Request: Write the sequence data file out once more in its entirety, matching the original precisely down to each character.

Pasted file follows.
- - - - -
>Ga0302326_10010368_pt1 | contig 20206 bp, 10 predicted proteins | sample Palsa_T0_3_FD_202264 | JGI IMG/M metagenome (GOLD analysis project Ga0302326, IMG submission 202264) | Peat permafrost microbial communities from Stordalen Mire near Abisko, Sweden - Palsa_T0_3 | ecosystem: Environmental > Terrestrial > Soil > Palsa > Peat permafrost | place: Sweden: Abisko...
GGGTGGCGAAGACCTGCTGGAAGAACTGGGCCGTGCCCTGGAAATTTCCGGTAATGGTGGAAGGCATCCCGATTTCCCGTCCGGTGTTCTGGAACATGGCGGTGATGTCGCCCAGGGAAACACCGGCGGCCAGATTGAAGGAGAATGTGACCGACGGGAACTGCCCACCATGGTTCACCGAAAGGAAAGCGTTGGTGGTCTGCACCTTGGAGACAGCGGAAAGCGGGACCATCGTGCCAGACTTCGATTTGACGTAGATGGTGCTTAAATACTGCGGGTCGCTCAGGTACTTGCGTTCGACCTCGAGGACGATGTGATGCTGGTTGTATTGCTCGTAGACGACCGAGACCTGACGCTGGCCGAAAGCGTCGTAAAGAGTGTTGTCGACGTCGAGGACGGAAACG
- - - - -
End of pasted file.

>Ga0302326_10010368_pt1 | contig 20206 bp, 10 predicted proteins | sample Palsa_T0_3_FD_202264 | JGI IMG/M metagenome (GOLD analysis project Ga0302326, IMG submission 202264) | Peat permafrost microbial communities from Stordalen Mire near Abisko, Sweden - Palsa_T0_3 | ecosystem: Environmental > Terrestrial > Soil > Palsa > Peat permafrost | place: Sweden: Abisko...
GGGTGGCGAAGACCTGCTGGAAGAACTGGGCCGTGCCCTGGAAATTTCCGGTAATGGTGGAAGGCATCCCGATTTCCCGTCCGGTGTTCTGGAACATGGCGGTGATGTCGCCCAGGGAAACACCGGCGGCCAGATTGAAGGAGAATGTGACCGACGGGAACTGCCCACCATGGTTCACCGAAAGGAAAGCGTTGGTGGTCTGCACCTTGGAGACAGCGGAAAGCGGGACCATCGTGCCAGACTTCGATTTGACGTAGATGGTGCTTAAATACTGCGGGTCGCTCAGGTACTTGCGTTCGACCTCGAGGACGATGTGATGCTGGTTGTATTGCTCGTAGACGACCGAGACCTGACGCTGGCCGAAAGCGTCGTAAAGAGTGTTGTCGACGTCGAGGACGGAAACG